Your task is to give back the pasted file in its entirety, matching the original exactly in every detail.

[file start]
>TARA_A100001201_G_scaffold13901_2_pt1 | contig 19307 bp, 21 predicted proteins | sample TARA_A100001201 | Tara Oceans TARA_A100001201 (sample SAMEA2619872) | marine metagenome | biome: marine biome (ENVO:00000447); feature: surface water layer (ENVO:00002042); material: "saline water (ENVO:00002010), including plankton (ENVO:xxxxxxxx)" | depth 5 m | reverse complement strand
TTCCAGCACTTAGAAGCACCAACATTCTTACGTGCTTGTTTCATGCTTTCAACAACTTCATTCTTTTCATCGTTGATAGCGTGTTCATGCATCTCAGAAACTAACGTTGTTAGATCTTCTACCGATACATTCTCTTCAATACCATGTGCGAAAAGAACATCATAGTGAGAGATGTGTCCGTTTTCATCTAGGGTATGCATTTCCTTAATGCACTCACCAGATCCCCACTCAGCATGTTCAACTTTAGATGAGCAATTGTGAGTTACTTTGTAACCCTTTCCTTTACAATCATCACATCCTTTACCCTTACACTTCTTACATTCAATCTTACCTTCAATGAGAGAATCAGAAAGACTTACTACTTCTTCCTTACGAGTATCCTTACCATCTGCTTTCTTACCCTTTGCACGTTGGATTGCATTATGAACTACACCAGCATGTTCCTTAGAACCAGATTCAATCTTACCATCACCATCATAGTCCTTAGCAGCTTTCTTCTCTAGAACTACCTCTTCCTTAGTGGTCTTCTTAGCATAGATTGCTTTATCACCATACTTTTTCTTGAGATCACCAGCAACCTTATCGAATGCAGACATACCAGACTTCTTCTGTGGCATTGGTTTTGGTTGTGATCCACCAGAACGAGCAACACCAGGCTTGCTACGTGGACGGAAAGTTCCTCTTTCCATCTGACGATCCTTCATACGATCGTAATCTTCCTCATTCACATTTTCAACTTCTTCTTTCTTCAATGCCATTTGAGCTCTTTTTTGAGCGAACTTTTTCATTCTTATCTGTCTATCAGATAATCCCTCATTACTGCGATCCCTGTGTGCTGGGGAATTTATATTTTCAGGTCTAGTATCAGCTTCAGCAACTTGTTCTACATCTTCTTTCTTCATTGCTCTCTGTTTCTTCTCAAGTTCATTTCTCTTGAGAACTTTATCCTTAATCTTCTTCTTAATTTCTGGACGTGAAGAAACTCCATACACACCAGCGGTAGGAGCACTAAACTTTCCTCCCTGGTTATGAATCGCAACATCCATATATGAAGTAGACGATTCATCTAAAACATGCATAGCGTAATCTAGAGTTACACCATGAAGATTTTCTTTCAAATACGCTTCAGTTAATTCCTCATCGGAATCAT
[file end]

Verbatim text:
>TARA_A100001201_G_scaffold13901_2_pt1 | contig 19307 bp, 21 predicted proteins | sample TARA_A100001201 | Tara Oceans TARA_A100001201 (sample SAMEA2619872) | marine metagenome | biome: marine biome (ENVO:00000447); feature: surface water layer (ENVO:00002042); material: "saline water (ENVO:00002010), including plankton (ENVO:xxxxxxxx)" | depth 5 m | reverse complement strand
TTCCAGCACTTAGAAGCACCAACATTCTTACGTGCTTGTTTCATGCTTTCAACAACTTCATTCTTTTCATCGTTGATAGCGTGTTCATGCATCTCAGAAACTAACGTTGTTAGATCTTCTACCGATACATTCTCTTCAATACCATGTGCGAAAAGAACATCATAGTGAGAGATGTGTCCGTTTTCATCTAGGGTATGCATTTCCTTAATGCACTCACCAGATCCCCACTCAGCATGTTCAACTTTAGATGAGCAATTGTGAGTTACTTTGTAACCCTTTCCTTTACAATCATCACATCCTTTACCCTTACACTTCTTACATTCAATCTTACCTTCAATGAGAGAATCAGAAAGACTTACTACTTCTTCCTTACGAGTATCCTTACCATCTGCTTTCTTACCCTTTGCACGTTGGATTGCATTATGAACTACACCAGCATGTTCCTTAGAACCAGATTCAATCTTACCATCACCATCATAGTCCTTAGCAGCTTTCTTCTCTAGAACTACCTCTTCCTTAGTGGTCTTCTTAGCATAGATTGCTTTATCACCATACTTTTTCTTGAGATCACCAGCAACCTTATCGAATGCAGACATACCAGACTTCTTCTGTGGCATTGGTTTTGGTTGTGATCCACCAGAACGAGCAACACCAGGCTTGCTACGTGGACGGAAAGTTCCTCTTTCCATCTGACGATCCTTCATACGATCGTAATCTTCCTCATTCACATTTTCAACTTCTTCTTTCTTCAATGCCATTTGAGCTCTTTTTTGAGCGAACTTTTTCATTCTTATCTGTCTATCAGATAATCCCTCATTACTGCGATCCCTGTGTGCTGGGGAATTTATATTTTCAGGTCTAGTATCAGCTTCAGCAACTTGTTCTACATCTTCTTTCTTCATTGCTCTCTGTTTCTTCTCAAGTTCATTTCTCTTGAGAACTTTATCCTTAATCTTCTTCTTAATTTCTGGACGTGAAGAAACTCCATACACACCAGCGGTAGGAGCACTAAACTTTCCTCCCTGGTTATGAATCGCAACATCCATATATGAAGTAGACGATTCATCTAAAACATGCATAGCGTAATCTAGAGTTACACCATGAAGATTTTCTTTCAAATACGCTTCAGTTAATTCCTCATCGGAATCAT